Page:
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3 Nigerians jailed in UK for fraud

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Four people who pleaded guilty to defrauding Vodafone, EE, O2 and the Carphone Warehouse of £429,304 have been jailed for a combined total of 11 years at Portsmouth Crown Court.

According to a statement released by Hampshire police, the offences came to light when a Hampshire resident told the police that between Friday 14 February 2020 and Wednesday 19 February 2020, (five days) four mobile phone accounts had been opened up in his name without his permission or knowledge.

EE contracts had been taken out in the Fareham and Waterlooville Carphone Warehouse stores and phones were also taken out in O2 and Vodafone stores.

Hampshire police then contacted EE who discovered the resident’s details had been used for a series of frauds.

The fraudsters used stolen personal details of existing customers from all over England and Wales to take out new phone contracts and obtain expensive mobile phones and similar items such as Apple Watches and iPads.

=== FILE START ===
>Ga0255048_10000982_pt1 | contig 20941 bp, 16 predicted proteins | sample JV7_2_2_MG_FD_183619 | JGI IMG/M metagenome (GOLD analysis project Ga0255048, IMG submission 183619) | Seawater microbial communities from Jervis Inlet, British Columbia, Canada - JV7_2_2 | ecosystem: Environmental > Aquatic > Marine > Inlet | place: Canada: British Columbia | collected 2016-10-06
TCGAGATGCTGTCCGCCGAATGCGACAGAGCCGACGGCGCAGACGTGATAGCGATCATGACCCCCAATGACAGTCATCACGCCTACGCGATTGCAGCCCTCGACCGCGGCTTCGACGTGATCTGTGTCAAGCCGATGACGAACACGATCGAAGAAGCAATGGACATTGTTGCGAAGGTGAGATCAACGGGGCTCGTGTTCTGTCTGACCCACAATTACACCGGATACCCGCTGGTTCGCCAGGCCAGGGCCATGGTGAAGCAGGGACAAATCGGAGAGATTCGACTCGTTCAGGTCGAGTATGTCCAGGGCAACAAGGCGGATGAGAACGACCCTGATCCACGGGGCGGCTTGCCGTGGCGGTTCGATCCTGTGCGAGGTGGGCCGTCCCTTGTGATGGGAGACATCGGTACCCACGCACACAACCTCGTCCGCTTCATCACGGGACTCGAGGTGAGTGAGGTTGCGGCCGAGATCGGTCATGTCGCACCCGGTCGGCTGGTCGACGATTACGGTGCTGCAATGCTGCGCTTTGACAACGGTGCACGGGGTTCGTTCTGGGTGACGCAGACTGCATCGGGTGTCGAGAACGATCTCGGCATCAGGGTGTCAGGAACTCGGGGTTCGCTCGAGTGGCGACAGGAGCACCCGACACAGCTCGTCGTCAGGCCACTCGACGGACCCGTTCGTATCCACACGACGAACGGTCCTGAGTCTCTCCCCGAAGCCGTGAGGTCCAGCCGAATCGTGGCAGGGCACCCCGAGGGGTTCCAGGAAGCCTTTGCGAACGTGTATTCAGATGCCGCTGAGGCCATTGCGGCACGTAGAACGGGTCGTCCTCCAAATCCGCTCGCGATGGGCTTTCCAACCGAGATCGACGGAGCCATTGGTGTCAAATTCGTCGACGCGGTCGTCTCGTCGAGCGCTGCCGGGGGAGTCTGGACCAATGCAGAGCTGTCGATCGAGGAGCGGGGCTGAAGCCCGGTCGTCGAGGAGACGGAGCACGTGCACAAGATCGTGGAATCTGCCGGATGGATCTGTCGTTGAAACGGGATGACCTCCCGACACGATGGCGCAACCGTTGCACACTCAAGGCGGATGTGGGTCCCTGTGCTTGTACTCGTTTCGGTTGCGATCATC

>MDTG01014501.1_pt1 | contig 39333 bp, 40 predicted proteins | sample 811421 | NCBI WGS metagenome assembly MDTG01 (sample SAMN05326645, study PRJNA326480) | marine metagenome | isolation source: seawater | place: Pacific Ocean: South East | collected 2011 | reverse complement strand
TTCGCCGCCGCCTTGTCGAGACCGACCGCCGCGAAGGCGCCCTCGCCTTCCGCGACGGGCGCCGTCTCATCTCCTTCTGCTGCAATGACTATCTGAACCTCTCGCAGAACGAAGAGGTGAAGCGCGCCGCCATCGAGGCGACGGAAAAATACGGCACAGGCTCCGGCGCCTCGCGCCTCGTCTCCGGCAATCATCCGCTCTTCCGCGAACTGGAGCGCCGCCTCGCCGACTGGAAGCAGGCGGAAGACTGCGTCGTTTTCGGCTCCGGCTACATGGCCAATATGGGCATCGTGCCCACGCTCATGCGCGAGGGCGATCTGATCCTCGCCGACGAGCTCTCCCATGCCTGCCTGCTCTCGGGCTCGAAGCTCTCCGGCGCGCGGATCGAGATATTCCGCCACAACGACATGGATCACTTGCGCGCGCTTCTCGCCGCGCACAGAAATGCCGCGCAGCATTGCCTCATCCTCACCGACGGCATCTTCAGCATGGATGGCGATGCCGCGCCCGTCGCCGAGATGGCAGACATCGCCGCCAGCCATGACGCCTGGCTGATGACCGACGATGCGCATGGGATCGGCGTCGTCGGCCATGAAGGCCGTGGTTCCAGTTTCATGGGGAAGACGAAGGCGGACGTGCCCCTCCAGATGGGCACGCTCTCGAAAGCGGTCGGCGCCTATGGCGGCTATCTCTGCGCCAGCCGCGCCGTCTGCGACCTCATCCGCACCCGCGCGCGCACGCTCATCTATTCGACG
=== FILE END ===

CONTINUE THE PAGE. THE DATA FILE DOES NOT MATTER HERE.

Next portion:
An investigation by Hampshire and Isle of Wight Constabulary identified suspects.

Their homes were raided and documents such as fake passports, bankcards, bank statements, utility bills and stolen driving licences were found.

On Friday (March 8) Oluwadamilola Bolaji, 32, of Black Eagle Drive in Gravesend, admitted his part in the fraud conspiracy to the value of £145,000. He has been jailed for six years and three months.

Taofeeq Balogun, 30, of no fixed address, admitted his part in the fraud conspiracy to the value of £25,000. He has been jailed for three years.

Taiwo Agusto, 43, of Osbourne Road in Dartford, admitted his part in the fraud conspiracy to the value of £3,000. He has been jailed for one year and nine months.

Carriba Johnson, 31, of Nelson Square in Southwark, London also admitted her part in the fraud conspiracy to the value of £2,500. She has been given a suspended sentence of 24 months imprisonment.

DC Owain Davies from the Hampshire Police Economic Crime Team said “This investigation involved extensive analysis of a huge amount of financial documentation in order to gather the evidence needed to put these offenders before the court.

“I hope that these results send a clear message to those who commit fraud that their actions won’t go unnoticed and that this type of behaviour will be investigated fully.”

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